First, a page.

I am an Evangelical Christian. I choose to celebrate Lent. I sacrifice something to meditate on the Sacrifice Christ made for me.
A dear friend of mine *She is also an Evangelical Christian)and I choose for the other what we are giving up for Lent. We do this to hold each other accountable. This year I am giving up video games and she is giving up fiction. We have agreed that the time we would normally spend on these activities will be spent in prayer and Bible reading.
Excellent! Several years ago, I gave up watching the major news channels. I was a news junkie and it was tough going for a few days. After 40 days, I realized just how much more at peace I felt and never went back to watching them again.
Like you, I devote that time to prayer and scripture reading and also select a book to read. This year I am reading:
Story of a Soul: The Autobiography of St. Therese of Lisieux
It was this review that persuaded me.
I was recommended "Story of a Soul" as the favorite book of a woman I much admired, who worked at a Carmelite monastery. Initially I wondered about the recommendation when I began the book. Therese of Lisieux lived a sheltered life. Her parents were financially secure and devoutly religious (they had to be encouraged by a priest to marry rather than to join a religious order, and later to consummate their marriage). Therese knew she wanted to be a nun from an extremely early age.
My first impression was to wonder why was this book recommended to me, when she has nothing in common with my life, at a time when I didn't known how I would pay the bills and was not sure what God wanted form me in terms of a vocation. True, her health was poor and she suffered the loss of her mother early in her life, so her life was not without sorrow. But she also seemed to have security, love, and an incredible sense of direction, which made me question what I could learn from her life, when these qualities were so missing in my own. Furthermore, I questioned whether some one who lived so holy a life, could be a realistic role model for me; as I have made some pretty unholy decisions in my past.
The book quickly grew on me and eradicated my concerns about it being an inaccessible guide for spirituality. The beauty of the writing is her approach to spirituality, which is accessible to any one in any walk of life. She describes souls as similar to different types of flowers. Some are roses, others lilies, and some like orchids, for example. And all can be equally pleasing to God in their own way, when seeking his role for them. People have different talents and different struggles, but these characteristics do not mean that any type is more valued than the other.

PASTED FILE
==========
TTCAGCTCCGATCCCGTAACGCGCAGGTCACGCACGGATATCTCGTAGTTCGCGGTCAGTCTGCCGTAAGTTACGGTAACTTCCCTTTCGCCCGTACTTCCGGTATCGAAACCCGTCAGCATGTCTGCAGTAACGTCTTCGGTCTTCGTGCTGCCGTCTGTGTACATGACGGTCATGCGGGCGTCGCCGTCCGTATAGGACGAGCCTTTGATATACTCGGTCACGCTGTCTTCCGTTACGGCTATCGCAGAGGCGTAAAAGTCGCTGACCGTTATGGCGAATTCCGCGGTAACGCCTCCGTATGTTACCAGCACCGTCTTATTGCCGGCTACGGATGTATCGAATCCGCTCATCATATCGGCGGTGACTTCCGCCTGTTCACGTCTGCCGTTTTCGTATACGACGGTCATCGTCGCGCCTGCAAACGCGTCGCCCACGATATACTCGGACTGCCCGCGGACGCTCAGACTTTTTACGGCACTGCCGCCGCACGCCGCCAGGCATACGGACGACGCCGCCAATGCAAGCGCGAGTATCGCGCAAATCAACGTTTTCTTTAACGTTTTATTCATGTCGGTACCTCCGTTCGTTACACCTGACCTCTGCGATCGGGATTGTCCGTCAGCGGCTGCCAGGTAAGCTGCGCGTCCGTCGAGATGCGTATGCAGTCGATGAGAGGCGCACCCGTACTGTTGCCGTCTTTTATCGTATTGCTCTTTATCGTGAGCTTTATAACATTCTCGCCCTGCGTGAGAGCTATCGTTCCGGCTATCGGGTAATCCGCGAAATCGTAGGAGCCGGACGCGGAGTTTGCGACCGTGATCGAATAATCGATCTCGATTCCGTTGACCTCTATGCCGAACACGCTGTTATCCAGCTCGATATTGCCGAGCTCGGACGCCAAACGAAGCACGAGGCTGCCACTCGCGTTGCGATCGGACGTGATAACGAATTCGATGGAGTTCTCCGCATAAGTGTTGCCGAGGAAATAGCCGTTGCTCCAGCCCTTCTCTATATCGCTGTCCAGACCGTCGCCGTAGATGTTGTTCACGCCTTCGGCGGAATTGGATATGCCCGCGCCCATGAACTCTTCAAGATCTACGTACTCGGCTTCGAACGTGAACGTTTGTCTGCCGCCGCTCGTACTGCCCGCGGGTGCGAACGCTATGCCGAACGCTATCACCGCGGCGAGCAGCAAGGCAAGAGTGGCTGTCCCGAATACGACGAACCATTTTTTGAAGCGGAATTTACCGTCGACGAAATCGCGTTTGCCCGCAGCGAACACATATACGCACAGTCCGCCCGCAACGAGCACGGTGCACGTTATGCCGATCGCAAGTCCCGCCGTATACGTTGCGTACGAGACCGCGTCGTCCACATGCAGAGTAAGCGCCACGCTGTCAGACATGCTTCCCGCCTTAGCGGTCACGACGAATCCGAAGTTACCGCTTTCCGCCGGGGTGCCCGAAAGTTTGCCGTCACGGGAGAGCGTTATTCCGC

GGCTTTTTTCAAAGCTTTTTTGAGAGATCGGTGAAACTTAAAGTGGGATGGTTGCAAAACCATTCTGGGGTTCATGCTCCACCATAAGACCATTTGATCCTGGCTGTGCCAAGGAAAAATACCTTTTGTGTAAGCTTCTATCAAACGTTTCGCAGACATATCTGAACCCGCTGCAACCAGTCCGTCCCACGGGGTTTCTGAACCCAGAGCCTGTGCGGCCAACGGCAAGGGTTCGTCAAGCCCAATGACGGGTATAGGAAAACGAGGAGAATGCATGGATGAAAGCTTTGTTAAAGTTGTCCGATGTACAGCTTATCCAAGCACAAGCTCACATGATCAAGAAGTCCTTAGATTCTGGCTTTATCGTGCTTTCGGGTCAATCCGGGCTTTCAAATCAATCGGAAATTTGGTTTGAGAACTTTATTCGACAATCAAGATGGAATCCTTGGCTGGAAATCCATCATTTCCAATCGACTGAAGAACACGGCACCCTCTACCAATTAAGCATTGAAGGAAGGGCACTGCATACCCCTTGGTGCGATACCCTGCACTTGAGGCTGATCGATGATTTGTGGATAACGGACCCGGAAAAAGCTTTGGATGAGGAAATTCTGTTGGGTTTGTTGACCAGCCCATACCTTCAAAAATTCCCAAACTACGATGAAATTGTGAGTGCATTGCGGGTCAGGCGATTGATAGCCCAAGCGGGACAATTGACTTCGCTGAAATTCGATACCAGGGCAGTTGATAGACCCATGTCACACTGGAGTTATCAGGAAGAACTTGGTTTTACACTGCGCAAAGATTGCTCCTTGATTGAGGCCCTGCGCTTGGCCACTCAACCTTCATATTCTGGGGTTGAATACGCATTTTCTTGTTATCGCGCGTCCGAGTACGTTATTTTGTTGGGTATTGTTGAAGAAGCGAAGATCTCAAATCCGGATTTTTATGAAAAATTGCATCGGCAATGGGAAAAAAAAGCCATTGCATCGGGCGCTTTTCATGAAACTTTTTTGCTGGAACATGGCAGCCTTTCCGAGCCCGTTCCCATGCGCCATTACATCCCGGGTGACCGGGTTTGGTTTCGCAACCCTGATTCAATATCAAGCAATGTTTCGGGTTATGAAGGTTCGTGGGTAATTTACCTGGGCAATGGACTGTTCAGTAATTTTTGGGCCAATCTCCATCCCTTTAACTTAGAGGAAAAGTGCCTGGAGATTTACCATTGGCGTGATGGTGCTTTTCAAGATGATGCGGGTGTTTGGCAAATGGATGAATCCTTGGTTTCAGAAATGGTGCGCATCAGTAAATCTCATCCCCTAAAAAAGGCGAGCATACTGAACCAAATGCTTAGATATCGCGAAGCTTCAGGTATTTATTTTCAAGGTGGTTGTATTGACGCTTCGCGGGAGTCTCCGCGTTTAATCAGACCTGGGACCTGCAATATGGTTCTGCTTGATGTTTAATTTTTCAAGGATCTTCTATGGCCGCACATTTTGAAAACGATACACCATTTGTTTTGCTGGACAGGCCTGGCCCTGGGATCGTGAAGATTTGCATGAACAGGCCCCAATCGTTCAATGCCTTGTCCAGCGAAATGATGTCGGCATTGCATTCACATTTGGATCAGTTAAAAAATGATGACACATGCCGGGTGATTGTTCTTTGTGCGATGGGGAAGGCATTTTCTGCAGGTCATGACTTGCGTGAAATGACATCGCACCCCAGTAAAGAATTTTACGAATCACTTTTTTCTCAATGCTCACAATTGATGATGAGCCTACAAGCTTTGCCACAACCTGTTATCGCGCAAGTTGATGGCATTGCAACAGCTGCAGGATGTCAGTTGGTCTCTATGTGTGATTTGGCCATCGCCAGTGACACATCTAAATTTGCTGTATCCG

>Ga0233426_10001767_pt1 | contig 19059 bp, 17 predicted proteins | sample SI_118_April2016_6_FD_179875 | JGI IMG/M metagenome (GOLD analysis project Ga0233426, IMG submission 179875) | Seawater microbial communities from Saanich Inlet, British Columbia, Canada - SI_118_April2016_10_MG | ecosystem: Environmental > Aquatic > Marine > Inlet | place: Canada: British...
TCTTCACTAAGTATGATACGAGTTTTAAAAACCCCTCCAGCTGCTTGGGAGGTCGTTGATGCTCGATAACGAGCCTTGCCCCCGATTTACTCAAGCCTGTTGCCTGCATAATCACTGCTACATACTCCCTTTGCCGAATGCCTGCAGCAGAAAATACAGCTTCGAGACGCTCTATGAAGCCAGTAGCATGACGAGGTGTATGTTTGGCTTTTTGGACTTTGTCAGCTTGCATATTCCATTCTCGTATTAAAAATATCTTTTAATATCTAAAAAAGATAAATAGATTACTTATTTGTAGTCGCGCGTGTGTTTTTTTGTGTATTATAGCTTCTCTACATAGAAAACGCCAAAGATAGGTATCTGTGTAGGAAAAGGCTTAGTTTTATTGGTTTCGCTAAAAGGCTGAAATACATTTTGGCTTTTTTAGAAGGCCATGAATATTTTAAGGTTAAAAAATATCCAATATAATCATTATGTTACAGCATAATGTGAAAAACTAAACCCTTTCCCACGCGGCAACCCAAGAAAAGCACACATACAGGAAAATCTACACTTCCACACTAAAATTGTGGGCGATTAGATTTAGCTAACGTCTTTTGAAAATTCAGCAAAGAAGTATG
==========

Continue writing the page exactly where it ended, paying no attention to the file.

She writes that if the Christian Church is one body, than she wants to be the heart that loves, which I thought was a beautiful sentiment and a much needed philosophy in the world today. When I look on mistakes I've made in my own life, I realized that it is easiest to succumb to temptation when one feels alone and unloved, and I believe that people would make less such mistakes if they had the support of God's love through others. She writes frequently of the many ways that God is love. She believed that heaven for her would be to be able to help people on earth after she died. Many remarkable stories have been published in books about people who claim to have been helped when having asked Therese to pray for their needs. She is one of the most common saints that people claim to have seen an apparition of during their times of trouble.
She writes that any sacrifice in daily life can be offered to God, for the conversion of souls, or help of others, whether it is the suffering of an illness or loss, or the performance of a mundane daily chore. This is a practice also advocated by saints like Gertrude of Helfta, Catherine of Siena, Teresa of Avila, and Francis of Assisi, but it is a way of holy living that any one can practice, in any station of life, at any level of health. Therese also writes much about the prayer, and how her preferred method of praying rather than to memorize long formal prayers, is to speak directly to God as a child, or her struggles and requests.
The book is easy to read and intimate. One feels as if one is experiencing a conversation from Therese, while reading it. Excerpts beg to be read over and over again, and each reading makes me appreciate them more, and want to love others more. The only book that has made me fuller of love for God and others (outside of the Bible) is Catherine of Siena's "The Dialogues." Therese of Lisieux well earned her title as Doctor of the Church.
Thank you for sharing your Lenten plan. May our Lord bless and guide you both through the desert.